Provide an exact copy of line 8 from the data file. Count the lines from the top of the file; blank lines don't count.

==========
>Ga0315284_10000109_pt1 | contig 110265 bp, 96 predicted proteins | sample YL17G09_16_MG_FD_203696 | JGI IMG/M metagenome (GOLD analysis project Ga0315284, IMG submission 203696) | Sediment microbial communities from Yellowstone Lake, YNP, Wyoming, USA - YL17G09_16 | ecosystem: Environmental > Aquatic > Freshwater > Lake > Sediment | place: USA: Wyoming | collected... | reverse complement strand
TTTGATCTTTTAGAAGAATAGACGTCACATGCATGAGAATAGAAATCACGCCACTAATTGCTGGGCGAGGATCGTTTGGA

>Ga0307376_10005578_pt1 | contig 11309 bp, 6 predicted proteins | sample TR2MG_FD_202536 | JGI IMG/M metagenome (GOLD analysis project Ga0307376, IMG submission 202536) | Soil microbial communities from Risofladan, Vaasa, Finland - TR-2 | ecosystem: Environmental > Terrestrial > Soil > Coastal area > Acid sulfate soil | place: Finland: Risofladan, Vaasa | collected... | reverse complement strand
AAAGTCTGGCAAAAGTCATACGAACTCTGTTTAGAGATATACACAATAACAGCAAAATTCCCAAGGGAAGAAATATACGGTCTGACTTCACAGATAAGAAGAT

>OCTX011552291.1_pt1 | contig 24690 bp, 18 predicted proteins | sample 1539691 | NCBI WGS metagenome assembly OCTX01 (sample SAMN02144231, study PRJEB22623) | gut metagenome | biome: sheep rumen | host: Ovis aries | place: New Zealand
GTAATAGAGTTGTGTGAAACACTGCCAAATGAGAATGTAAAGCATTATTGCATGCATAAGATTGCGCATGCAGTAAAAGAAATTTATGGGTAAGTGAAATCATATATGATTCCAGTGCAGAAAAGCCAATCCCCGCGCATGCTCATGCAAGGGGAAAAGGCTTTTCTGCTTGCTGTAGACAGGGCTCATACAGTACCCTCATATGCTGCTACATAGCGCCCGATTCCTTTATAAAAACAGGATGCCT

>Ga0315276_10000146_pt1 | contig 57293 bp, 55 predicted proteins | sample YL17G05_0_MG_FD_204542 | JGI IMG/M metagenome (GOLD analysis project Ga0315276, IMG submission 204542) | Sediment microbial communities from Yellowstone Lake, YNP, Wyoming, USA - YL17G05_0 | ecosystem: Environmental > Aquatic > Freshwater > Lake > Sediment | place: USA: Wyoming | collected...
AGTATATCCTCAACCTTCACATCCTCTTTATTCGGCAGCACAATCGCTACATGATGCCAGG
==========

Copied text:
AGTATATCCTCAACCTTCACATCCTCTTTATTCGGCAGCACAATCGCTACATGATGCCAGG